Tickets for the event are $10 and include lunch and entry for several door prizes.
Jeanne Collier, co-chairman of the event, said the fashion show has been a long-standing annual fundraiser for the organization.
“The service league has been in existence for 62 years,” she said. “We have been doing the fashion show for more than 50 years.”
In the beginning, Collier said the organization partnered with local boutiques and shops to supply the clothing donned by the volunteer runway models. These included partnerships with Lalons, which used to be located in the West End and Becky Yvonne in Morrow.
Hapeville Service League also worked in conjunction with Macy’s in the past.
This year, however, the organization will have clothing provided by Belk — which has worked with them for the past three years.
Collier said there will be anywhere from 15 to 20 models of all ages, who will wear two outfits.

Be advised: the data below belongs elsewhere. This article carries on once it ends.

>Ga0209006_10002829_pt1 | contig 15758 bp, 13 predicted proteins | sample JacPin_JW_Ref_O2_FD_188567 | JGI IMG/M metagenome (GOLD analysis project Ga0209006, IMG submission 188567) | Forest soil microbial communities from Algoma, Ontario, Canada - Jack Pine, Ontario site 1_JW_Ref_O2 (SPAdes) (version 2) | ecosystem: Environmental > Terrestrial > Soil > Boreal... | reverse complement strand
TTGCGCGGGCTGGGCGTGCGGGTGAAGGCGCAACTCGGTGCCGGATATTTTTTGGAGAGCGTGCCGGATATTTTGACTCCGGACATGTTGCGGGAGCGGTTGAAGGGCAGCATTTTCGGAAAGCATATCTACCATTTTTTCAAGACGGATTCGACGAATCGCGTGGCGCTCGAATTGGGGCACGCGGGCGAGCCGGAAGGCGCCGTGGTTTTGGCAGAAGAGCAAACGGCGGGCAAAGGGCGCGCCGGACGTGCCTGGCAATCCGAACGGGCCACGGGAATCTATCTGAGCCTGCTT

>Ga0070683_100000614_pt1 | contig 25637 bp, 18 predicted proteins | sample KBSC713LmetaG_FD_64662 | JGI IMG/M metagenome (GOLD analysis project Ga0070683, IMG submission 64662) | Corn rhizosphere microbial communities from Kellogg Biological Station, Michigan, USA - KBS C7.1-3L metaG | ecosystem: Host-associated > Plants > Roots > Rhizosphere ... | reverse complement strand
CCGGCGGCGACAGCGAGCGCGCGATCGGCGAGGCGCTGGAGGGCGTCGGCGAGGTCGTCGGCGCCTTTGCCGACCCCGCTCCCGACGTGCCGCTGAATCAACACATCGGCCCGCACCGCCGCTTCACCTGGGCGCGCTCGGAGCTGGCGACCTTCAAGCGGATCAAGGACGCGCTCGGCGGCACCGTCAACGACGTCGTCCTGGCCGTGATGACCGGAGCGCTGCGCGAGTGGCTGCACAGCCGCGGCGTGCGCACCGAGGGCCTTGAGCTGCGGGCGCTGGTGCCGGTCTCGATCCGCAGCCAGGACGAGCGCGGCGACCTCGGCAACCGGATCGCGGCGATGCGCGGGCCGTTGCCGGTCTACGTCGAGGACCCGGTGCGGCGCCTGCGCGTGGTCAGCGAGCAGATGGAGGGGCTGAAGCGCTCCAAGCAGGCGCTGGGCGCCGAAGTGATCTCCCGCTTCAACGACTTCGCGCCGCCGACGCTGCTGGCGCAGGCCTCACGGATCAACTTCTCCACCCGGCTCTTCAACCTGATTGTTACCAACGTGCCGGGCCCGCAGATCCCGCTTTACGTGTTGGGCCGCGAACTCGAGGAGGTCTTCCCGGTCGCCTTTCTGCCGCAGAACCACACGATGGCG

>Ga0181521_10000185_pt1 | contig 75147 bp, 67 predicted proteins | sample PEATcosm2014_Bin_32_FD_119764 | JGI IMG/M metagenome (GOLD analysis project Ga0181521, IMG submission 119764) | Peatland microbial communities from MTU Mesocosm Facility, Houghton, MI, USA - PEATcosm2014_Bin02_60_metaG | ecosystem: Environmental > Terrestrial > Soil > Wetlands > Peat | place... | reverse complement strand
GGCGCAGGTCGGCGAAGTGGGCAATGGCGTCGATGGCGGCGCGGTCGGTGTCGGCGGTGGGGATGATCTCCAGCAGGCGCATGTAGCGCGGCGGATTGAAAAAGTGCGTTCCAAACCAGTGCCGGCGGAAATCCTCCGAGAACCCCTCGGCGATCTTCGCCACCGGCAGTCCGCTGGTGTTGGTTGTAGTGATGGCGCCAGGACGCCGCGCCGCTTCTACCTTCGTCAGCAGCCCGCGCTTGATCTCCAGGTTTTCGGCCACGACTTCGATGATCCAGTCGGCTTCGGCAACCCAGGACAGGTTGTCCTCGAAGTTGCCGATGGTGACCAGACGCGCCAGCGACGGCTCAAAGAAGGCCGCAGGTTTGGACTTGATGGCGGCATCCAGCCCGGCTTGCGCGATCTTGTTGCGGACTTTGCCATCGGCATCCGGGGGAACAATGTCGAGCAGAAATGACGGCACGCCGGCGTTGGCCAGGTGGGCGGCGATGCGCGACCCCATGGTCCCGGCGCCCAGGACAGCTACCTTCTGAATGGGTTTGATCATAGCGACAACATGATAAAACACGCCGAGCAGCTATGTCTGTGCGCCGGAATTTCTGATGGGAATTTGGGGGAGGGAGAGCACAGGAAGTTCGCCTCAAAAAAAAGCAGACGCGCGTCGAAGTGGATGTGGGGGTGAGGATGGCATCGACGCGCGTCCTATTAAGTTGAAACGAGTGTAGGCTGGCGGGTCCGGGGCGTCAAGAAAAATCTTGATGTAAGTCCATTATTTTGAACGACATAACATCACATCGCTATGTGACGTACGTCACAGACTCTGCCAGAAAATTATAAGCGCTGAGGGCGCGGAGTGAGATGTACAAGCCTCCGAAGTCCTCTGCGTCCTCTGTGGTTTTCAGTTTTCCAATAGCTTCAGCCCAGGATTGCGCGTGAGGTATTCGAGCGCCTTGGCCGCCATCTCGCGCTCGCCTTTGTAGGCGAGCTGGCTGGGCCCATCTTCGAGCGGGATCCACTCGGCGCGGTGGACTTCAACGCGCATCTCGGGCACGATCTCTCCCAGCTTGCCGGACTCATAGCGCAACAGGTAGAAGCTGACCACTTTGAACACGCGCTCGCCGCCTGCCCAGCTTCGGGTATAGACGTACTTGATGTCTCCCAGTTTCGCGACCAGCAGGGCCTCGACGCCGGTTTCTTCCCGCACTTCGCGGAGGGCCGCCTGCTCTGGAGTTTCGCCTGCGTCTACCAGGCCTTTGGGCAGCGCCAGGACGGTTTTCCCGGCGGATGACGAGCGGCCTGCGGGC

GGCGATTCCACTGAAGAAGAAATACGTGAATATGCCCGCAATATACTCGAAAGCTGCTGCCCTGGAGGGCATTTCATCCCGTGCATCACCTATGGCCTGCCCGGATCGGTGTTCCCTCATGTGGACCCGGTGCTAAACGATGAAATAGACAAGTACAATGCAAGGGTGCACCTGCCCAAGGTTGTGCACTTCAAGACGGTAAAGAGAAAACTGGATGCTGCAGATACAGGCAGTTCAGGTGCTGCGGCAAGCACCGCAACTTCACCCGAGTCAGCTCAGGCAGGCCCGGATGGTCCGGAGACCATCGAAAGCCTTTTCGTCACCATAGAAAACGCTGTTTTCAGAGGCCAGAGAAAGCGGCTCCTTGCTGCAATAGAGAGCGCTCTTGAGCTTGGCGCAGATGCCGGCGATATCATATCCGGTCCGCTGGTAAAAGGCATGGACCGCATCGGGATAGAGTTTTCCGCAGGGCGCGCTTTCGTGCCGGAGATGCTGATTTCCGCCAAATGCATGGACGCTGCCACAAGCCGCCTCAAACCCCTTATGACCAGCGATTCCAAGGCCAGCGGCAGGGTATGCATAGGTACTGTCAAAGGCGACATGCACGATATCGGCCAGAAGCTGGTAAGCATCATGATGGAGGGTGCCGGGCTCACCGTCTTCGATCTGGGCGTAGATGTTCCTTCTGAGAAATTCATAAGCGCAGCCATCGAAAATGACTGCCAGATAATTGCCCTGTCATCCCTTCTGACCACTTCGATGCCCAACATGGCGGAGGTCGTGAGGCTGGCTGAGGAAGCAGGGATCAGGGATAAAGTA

An integral part of each fashion show is its theme. For this year’s show, the tables where guests will sit will be cinema-themed.
“We’re going with Box Office Bliss and decorating the tables like “Breakfast at Tiffany’s’ and ‘Gone with the Wind,’” Collier said. “Maybe even a red carpet.”
Although the event is geared towards all things fashionable, the fact remains that the fashion show is a fundraiser for a cause that is vital to the Hapeville Service League.
On average, the show attracts 300 attendees, yielding $3,000 in profit, $2,000 of which goes towards one student in the South Fulton area in need.
“We go to the local schools and leave applications,” said Collier. “We determine which student is most in need, and then send the scholarship directly to the school to distribute.”
Hapeville Service Leagues continues its outreach in many pockets in the community. The organization has an extensive volunteer program through which they continually rotate and diversify their community service efforts.
“We volunteer at the Hapeville Manor, a senior’s assisted living facility, the Hapeville Depot’s museum and we started a mentoring program at a nearby elementary school,” Collier said.